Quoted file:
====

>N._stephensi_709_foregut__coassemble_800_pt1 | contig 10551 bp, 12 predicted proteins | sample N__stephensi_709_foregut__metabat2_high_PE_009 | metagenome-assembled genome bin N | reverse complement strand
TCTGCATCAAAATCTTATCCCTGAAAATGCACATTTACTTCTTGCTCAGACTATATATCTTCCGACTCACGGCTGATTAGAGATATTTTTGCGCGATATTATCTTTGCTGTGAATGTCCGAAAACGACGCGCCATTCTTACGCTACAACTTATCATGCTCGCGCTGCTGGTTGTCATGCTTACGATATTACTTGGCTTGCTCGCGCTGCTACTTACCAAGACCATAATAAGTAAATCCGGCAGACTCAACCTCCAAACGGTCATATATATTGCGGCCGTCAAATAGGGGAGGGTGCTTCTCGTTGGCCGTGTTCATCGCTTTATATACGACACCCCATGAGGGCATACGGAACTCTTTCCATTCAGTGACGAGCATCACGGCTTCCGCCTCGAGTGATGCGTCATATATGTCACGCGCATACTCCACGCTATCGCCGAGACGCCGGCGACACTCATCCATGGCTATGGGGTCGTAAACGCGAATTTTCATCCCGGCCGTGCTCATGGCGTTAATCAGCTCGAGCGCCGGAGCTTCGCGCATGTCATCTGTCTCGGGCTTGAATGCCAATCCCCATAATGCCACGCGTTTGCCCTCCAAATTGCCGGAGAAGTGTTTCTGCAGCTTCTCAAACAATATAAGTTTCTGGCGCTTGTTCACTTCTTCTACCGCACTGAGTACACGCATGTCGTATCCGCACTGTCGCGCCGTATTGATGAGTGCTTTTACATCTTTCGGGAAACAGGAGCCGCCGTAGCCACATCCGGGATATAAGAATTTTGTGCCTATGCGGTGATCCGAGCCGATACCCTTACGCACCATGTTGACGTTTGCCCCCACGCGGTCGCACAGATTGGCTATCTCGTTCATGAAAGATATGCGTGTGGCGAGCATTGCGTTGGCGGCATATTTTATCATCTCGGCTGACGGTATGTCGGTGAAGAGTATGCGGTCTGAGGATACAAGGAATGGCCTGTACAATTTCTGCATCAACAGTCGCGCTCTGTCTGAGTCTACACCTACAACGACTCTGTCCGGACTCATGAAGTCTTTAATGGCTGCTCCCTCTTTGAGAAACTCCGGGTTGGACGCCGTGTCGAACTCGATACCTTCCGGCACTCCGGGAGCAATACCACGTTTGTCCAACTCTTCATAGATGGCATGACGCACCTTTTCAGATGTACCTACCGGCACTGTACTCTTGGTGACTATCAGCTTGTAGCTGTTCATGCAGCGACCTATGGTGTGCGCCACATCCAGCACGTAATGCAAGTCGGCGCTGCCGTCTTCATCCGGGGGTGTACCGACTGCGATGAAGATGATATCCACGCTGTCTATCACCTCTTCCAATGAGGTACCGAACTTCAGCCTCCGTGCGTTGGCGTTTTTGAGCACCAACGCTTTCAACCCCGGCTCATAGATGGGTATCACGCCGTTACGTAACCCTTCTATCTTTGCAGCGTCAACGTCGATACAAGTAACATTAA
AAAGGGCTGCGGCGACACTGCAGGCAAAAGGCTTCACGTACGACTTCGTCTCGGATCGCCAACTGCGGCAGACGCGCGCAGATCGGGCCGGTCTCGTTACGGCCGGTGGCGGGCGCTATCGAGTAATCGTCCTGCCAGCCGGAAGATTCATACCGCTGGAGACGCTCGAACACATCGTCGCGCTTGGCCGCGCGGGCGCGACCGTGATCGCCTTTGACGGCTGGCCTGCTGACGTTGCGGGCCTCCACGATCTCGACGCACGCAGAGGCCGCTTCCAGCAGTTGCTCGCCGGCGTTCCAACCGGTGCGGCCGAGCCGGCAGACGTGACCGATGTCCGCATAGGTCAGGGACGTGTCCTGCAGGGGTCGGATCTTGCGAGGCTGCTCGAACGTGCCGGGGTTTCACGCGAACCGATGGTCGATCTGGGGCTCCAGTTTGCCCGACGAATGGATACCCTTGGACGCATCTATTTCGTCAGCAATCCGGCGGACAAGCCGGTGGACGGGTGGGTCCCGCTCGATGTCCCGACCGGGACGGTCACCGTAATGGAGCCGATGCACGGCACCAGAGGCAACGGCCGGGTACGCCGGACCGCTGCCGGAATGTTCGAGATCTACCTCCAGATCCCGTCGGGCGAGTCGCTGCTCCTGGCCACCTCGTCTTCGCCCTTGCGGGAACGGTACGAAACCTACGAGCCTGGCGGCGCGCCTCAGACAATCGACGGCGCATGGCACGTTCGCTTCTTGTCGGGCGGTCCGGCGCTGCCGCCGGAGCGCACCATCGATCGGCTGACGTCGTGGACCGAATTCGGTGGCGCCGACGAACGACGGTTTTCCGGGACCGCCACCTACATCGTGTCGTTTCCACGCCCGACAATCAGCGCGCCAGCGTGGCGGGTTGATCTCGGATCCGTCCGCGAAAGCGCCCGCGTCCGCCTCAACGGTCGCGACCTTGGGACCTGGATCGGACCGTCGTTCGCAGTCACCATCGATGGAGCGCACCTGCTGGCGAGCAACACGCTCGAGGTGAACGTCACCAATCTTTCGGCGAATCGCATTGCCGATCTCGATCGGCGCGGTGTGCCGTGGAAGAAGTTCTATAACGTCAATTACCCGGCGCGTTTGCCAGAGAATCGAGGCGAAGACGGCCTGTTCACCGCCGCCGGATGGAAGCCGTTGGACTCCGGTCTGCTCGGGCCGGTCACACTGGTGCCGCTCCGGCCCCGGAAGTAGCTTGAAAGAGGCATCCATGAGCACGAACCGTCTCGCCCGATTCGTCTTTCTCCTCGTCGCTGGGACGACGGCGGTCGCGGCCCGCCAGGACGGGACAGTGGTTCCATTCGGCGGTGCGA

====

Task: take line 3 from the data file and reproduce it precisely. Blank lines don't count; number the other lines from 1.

AAAGGGCTGCGGCGACACTGCAGGCAAAAGGCTTCACGTACGACTTCGTCTCGGATCGCCAACTGCGGCAGACGCGCGCAGATCGGGCCGGTCTCGTTACGGCCGGTGGCGGGCGCTATCGAGTAATCGTCCTGCCAGCCGGAAGATTCATACCGCTGGAGACGCTCGAACACATCGTCGCGCTTGGCCGCGCGGGCGCGACCGTGATCGCCTTTGACGGCTGGCCTGCTGACGTTGCGGGCCTCCACGATCTCGACGCACGCAGAGGCCGCTTCCAGCAGTTGCTCGCCGGCGTTCCAACCGGTGCGGCCGAGCCGGCAGACGTGACCGATGTCCGCATAGGTCAGGGACGTGTCCTGCAGGGGTCGGATCTTGCGAGGCTGCTCGAACGTGCCGGGGTTTCACGCGAACCGATGGTCGATCTGGGGCTCCAGTTTGCCCGACGAATGGATACCCTTGGACGCATCTATTTCGTCAGCAATCCGGCGGACAAGCCGGTGGACGGGTGGGTCCCGCTCGATGTCCCGACCGGGACGGTCACCGTAATGGAGCCGATGCACGGCACCAGAGGCAACGGCCGGGTACGCCGGACCGCTGCCGGAATGTTCGAGATCTACCTCCAGATCCCGTCGGGCGAGTCGCTGCTCCTGGCCACCTCGTCTTCGCCCTTGCGGGAACGGTACGAAACCTACGAGCCTGGCGGCGCGCCTCAGACAATCGACGGCGCATGGCACGTTCGCTTCTTGTCGGGCGGTCCGGCGCTGCCGCCGGAGCGCACCATCGATCGGCTGACGTCGTGGACCGAATTCGGTGGCGCCGACGAACGACGGTTTTCCGGGACCGCCACCTACATCGTGTCGTTTCCACGCCCGACAATCAGCGCGCCAGCGTGGCGGGTTGATCTCGGATCCGTCCGCGAAAGCGCCCGCGTCCGCCTCAACGGTCGCGACCTTGGGACCTGGATCGGACCGTCGTTCGCAGTCACCATCGATGGAGCGCACCTGCTGGCGAGCAACACGCTCGAGGTGAACGTCACCAATCTTTCGGCGAATCGCATTGCCGATCTCGATCGGCGCGGTGTGCCGTGGAAGAAGTTCTATAACGTCAATTACCCGGCGCGTTTGCCAGAGAATCGAGGCGAAGACGGCCTGTTCACCGCCGCCGGATGGAAGCCGTTGGACTCCGGTCTGCTCGGGCCGGTCACACTGGTGCCGCTCCGGCCCCGGAAGTAGCTTGAAAGAGGCATCCATGAGCACGAACCGTCTCGCCCGATTCGTCTTTCTCCTCGTCGCTGGGACGACGGCGGTCGCGGCCCGCCAGGACGGGACAGTGGTTCCATTCGGCGGTGCGA